# Where to place the plural mark in 3-word compound words?

This question is similar to this one (and other on the site), but with three elements in the compound word. In a technical context, where a bin is a range of frequency values and a bin is referred to by its middle frequency, I would like to refer to frequencies corresponding to bin centers.

➞ My question boils down to: What is the plural of bin center frequency?

From the answer to the linked question, it could be the bins center frequencies as there are multiple bins which have each a single center frequency. but the answer is focused on two-word compounds, so I'm not sure it applies.

On the other hand occurrences on Google are respectively 1,000+ for bin center frequencies and 80+ for bins center frequencies. To me bin center frequencies refers more to the several frequencies of the center of a single bin. I also found the form the bin centers to denote the centers alone, so maybe I could also use the bin centers frequencies, but I feel the bin-centers frequencies would be more correct in this case.

I'm really perplexed. Could you please tell me what is the most correct sentence, and if different, what would be the most usual form in a technical writing?

• A quick Wiki search answers the question. A bin-centres test signal is one which has been constructed such that it has frequency components at FFT bin-centre frequencies. There is very little information on this. To me it sounds like the structure should be a possessive. This may be a question for dsp.stackexchange.com Commented Nov 3, 2022 at 12:35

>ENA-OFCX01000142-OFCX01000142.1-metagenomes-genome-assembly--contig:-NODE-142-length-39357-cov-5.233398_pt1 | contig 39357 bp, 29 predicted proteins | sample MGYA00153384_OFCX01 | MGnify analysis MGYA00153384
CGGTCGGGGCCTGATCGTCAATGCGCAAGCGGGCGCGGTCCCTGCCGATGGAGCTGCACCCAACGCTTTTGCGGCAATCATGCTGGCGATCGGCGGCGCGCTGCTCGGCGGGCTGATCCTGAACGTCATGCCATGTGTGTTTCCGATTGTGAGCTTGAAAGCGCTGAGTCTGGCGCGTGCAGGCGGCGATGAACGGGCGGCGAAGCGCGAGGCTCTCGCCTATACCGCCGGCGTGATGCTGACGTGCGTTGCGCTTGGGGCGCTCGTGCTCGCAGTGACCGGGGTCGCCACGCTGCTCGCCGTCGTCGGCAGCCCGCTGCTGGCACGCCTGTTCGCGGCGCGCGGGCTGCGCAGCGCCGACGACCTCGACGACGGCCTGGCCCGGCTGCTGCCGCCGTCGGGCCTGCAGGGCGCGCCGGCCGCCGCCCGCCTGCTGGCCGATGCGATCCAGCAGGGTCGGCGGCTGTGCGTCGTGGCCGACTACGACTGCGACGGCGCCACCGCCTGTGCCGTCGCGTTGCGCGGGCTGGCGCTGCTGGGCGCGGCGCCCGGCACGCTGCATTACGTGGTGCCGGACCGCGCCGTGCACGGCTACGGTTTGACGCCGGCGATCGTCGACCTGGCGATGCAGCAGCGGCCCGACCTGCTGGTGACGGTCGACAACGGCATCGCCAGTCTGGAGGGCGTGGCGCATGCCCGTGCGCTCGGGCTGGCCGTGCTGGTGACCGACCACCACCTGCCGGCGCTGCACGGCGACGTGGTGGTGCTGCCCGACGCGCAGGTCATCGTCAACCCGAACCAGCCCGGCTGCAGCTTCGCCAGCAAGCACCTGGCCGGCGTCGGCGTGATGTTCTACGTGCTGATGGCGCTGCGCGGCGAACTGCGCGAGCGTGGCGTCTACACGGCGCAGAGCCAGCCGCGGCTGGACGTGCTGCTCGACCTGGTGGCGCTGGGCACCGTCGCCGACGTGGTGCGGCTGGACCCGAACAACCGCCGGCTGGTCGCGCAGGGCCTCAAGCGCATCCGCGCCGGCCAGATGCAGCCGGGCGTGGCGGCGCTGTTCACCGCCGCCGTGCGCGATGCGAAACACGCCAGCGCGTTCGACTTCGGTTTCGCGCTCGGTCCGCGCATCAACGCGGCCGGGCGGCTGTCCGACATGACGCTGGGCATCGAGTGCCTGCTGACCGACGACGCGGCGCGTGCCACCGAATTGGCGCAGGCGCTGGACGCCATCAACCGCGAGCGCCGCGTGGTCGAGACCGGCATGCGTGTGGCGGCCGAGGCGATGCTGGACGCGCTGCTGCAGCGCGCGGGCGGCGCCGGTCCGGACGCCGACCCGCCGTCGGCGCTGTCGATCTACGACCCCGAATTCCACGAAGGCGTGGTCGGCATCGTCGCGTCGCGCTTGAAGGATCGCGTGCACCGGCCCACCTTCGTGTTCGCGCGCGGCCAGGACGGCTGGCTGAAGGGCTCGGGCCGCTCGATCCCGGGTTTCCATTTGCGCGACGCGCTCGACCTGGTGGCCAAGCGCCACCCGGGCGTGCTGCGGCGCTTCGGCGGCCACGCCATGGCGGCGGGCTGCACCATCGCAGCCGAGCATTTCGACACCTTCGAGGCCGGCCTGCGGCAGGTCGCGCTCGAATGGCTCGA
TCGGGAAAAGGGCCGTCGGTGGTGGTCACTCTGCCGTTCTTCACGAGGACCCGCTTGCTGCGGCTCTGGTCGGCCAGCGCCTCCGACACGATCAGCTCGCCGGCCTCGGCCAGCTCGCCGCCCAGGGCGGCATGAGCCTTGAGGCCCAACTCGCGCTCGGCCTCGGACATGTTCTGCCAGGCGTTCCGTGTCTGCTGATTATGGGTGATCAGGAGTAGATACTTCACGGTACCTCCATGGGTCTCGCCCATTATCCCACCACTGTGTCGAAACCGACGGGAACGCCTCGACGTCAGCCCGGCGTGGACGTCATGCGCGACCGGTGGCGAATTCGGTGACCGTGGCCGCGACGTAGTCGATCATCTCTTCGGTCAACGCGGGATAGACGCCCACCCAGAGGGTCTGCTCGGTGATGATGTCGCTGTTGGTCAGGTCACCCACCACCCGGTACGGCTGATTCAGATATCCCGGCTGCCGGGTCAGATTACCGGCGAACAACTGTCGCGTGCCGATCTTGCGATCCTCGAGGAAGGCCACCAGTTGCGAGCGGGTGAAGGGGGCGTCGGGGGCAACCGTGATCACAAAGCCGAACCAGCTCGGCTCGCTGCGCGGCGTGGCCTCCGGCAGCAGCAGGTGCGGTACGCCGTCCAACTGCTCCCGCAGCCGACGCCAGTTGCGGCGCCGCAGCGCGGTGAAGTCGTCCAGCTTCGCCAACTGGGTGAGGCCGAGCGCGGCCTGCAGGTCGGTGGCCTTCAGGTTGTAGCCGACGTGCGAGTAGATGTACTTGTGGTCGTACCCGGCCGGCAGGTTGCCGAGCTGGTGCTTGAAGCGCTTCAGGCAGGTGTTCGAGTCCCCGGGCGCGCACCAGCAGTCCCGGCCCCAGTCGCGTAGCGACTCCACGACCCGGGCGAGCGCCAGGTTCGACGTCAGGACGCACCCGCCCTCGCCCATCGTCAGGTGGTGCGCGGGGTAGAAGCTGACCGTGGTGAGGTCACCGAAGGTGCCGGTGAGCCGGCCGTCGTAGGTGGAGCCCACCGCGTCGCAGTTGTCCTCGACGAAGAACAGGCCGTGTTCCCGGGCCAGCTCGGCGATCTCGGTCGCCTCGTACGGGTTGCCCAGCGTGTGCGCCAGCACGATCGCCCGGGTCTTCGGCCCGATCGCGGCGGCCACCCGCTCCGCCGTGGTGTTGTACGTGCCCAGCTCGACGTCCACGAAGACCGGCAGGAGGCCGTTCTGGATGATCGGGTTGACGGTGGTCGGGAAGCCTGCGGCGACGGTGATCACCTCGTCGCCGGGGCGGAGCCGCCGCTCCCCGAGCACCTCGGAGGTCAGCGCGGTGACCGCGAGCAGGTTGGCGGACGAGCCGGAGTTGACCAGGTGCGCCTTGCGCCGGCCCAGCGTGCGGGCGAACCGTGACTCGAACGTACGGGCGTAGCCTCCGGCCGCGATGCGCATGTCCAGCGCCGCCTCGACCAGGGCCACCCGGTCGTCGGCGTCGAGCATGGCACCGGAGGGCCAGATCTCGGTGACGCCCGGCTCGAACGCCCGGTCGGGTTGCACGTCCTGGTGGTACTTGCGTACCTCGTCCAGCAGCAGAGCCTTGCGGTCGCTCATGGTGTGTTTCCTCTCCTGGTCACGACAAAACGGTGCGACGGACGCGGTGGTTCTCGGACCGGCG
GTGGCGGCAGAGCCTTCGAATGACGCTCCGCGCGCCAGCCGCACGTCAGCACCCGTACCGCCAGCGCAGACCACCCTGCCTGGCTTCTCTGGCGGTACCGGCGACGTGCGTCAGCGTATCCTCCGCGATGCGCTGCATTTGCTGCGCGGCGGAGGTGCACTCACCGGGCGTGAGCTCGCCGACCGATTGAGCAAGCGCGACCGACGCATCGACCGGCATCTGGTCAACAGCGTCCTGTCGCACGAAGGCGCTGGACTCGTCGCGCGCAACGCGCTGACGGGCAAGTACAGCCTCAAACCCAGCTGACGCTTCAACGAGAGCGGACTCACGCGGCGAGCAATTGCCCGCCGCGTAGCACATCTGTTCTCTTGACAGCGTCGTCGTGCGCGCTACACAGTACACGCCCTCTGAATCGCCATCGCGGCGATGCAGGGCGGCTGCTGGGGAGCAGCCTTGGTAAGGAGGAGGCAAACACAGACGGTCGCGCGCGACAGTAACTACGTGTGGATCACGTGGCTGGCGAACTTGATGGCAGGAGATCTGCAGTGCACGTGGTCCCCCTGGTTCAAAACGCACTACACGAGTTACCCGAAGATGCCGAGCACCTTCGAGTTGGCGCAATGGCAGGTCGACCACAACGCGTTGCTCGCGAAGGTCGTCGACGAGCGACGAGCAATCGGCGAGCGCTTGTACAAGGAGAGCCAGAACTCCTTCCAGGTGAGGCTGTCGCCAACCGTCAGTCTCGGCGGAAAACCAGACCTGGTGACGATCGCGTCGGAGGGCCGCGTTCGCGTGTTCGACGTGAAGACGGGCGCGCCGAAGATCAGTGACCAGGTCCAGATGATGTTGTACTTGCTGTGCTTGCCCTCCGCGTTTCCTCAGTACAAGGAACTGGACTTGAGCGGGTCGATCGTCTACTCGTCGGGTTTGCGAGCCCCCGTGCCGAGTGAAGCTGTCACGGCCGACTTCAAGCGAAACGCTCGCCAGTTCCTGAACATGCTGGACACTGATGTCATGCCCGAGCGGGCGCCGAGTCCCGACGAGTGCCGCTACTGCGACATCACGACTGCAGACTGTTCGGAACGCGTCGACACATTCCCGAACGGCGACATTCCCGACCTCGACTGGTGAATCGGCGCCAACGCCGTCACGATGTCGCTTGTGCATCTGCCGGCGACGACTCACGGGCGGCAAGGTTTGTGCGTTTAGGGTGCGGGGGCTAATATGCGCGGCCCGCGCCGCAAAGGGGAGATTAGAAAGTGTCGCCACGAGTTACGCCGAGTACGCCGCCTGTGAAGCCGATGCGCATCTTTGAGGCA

## 1 Answer

There is a logical way to determine where the plural should go, but you need to be aware that it is not always followed.

In your example it should be 'frequency' that is plural, because 'bin centre' is just modifying 'frequency'.

If you said 'bins centre frequency' it would imply that all the bins have the same centre frequency.

However, this logic is not always followed.

Take the case of 'mother in law'.

'Mother' is the noun, and so should be pluralised, but a great many people (possibly the majority), say 'mother in laws'. It depends if the speaker/writer considers the the phrase to be a compound noun, or a noun with adjective.

• "motherS in law" is the correct plural, Just because many other people use it incorrectly shouldn't be a reason why everyone else should follow suit. ¶ But +1 for giving the generalization that one of the words is always the primary essential word while the secondary words modify or restrict it. Commented Nov 3, 2022 at 13:21
• @RayButterworth I completely agree, but I thought I should mention the fact that so many people get it wrong, as it might confuse learners if they are given the correct logic but here a lot of native speakers using 'colloquial' versions in certain cases. Commented Nov 3, 2022 at 13:26
• @PRL75 I haven't seen mother-in-laws as often as I've seen other incorrect plurals like Attorney Generals that arise because people don't realize that the second word is not a noun. Commented Nov 3, 2022 at 17:53
• @AndrewRay LOL, yes. Corrected version: Indeed. "Court Martials" is another that is seen far too often. Commented Nov 3, 2022 at 18:30